Remarks on Signing the District of Columbia Court Reform and Criminal Procedure Act of 1970
Ladies and gentlemen:
I am signing the District of Columbia crime control measure, and in signing this bill you will note that it is a very big bill in terms of number of pages, one of the longest, except for appropriations bills, that I have signed during my term of office.
It is an unprecedented measure, a very strong measure, but it deals with an unprecedented problem.
When we came into office, the District of Columbia, Washington, D.C., had one of the highest crime rates in the Nation year after year, and was fast becoming the crime capital of the world. We needed new legislation to deal with the problem. This legislation provides, we believe, the tools absolutely essential for us to stop the rise of crime in Washington and to reverse the trend.
We want to make Washington, D.C., an example of respect for law and of freedom from fear, rather than an example of lawlessness. And we believe that this legislation will help.
I should point out, however, that as I sign this bill, that this is again evidence of what I would say is the poorest batting average of the 91st Congress, the poorest batting average in terms of legislation that has been submitted and acted upon.
I have submitted, over a year ago, 13 major measures in the field of law enforcement. Only one has reached my desk: the one that I have signed today. Still waiting for action are the bills that I have submitted-the measures to deal with organized crime, pornography, narcotics and dangerous drugs, and several others.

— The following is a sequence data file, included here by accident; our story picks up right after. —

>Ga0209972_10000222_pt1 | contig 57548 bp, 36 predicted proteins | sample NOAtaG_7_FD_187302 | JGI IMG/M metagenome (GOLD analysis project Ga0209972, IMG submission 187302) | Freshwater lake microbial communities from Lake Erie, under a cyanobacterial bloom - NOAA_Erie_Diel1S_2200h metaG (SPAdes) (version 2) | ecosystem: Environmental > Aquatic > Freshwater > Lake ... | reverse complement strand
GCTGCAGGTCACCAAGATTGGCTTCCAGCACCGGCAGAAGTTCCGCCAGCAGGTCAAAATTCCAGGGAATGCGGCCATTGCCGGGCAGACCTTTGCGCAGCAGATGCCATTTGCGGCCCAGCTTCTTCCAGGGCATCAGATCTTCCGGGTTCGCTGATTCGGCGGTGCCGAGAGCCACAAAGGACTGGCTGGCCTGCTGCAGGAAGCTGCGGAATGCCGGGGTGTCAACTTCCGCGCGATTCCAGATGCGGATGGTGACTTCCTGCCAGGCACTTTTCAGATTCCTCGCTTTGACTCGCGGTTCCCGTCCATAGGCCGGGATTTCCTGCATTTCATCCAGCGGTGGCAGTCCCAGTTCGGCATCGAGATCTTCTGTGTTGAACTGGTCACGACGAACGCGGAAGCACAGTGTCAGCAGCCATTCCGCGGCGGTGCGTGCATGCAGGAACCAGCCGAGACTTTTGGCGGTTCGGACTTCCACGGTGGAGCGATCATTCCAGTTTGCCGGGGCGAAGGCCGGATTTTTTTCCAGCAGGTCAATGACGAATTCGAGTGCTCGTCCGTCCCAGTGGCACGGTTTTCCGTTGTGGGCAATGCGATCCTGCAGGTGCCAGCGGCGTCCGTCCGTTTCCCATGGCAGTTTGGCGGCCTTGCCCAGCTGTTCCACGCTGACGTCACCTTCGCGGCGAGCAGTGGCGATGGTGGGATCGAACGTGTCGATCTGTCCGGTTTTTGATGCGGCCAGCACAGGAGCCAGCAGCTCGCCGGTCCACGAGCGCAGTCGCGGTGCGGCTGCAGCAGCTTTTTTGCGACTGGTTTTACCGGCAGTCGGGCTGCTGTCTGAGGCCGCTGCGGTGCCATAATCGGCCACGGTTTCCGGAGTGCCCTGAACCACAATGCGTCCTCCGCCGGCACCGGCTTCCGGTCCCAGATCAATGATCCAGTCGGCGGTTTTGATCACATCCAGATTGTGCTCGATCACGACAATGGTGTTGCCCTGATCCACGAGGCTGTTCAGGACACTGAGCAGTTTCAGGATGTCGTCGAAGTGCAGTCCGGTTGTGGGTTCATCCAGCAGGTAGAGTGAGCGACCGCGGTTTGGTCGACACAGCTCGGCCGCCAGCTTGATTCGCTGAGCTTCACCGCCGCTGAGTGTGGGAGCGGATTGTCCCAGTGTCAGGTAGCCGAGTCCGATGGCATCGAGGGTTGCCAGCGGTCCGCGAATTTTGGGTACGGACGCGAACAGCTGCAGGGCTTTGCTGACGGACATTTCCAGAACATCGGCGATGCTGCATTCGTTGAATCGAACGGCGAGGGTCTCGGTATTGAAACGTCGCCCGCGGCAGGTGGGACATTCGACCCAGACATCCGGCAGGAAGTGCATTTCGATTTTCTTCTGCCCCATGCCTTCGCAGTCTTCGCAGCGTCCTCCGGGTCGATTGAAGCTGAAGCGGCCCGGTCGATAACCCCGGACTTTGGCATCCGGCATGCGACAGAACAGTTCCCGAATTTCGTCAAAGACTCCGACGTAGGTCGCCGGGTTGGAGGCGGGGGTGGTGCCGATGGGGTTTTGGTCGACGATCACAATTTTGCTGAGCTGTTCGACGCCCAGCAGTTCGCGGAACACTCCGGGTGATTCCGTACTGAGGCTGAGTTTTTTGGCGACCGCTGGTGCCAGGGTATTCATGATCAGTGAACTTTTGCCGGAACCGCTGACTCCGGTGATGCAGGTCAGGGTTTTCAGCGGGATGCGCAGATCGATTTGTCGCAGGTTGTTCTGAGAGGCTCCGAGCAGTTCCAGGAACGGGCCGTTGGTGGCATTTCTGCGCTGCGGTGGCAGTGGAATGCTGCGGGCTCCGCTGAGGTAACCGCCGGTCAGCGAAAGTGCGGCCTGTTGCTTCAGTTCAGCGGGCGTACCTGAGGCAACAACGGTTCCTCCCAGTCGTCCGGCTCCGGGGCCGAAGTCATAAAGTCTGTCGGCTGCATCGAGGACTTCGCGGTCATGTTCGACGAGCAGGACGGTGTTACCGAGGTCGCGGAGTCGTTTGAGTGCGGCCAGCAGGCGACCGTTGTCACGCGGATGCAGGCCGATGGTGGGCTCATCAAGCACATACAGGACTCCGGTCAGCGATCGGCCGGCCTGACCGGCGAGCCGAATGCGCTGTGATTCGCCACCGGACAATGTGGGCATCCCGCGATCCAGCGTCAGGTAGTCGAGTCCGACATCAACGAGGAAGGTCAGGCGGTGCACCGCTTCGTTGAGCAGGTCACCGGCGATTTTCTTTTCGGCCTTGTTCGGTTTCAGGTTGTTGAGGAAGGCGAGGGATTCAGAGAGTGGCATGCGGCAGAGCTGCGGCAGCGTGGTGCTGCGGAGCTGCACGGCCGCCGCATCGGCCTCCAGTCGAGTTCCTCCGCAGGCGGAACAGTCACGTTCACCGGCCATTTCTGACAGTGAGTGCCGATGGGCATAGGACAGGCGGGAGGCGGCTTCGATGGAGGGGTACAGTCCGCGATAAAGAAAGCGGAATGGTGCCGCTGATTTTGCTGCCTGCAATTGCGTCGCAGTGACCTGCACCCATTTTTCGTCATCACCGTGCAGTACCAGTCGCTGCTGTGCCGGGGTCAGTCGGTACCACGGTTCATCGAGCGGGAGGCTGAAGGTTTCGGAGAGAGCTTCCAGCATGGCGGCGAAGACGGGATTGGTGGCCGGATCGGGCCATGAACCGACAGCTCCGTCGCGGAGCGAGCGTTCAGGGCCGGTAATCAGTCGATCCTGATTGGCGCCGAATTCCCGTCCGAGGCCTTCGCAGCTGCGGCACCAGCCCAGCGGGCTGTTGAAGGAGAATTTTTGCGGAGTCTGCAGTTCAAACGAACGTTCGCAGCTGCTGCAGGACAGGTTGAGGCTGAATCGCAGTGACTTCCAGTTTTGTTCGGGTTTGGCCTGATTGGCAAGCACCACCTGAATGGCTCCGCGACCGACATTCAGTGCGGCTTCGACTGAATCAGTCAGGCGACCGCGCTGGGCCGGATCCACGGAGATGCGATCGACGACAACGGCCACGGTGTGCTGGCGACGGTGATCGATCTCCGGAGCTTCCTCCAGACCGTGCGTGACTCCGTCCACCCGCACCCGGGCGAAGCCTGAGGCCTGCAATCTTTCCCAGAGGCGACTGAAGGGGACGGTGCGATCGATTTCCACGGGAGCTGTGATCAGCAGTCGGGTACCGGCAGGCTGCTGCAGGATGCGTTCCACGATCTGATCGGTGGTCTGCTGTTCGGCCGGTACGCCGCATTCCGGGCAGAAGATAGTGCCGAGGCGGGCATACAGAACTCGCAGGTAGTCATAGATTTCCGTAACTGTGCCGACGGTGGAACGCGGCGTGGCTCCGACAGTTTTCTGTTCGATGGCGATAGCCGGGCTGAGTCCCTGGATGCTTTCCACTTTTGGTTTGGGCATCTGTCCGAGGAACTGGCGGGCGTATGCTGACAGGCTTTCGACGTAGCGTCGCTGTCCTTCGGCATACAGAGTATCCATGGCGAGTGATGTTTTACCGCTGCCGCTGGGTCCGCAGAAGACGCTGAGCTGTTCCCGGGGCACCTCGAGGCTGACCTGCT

It is time for the Congress to have better than a I for 13 batting average.
This is an area that is not partisan. It is one where the problem is national, where people of both parties want action. I hope that this is only the beginning and that before this session ends that the 91st Congress will have a better batting average on this critical national issue than 1 out of 13.
When I go to Denver on Monday to meet with the Law Enforcement Assistance Administration, a national meeting, I shall have more to say on this subject, and I hope to mobilize support there from law enforcement officials across the Nation, support for the passage by the Congress of the necessary laws at the Federal level so that we can reverse the tide and the rise of crime in this country.
Note: The President spoke at 10:12 a.m. in his office at the Western White House in San Clemente, Calif.
As enacted, the bill (S. 2601 ) is Public Law 91-358 (84 Stat. 473).
On August 18, 1970, the White House released the transcript of a news briefing by District of Columbia Mayor Walter E. Washington and Gilbert Hahn, Jr., Chairman, District of Columbia Council, on improving the District of Columbia criminal justice system.
Richard Nixon, Remarks on Signing the District of Columbia Court Reform and Criminal Procedure Act of 1970 Online by Gerhard Peters and John T. Woolley, The American Presidency Project https://www.presidency.ucsb.edu/node/240200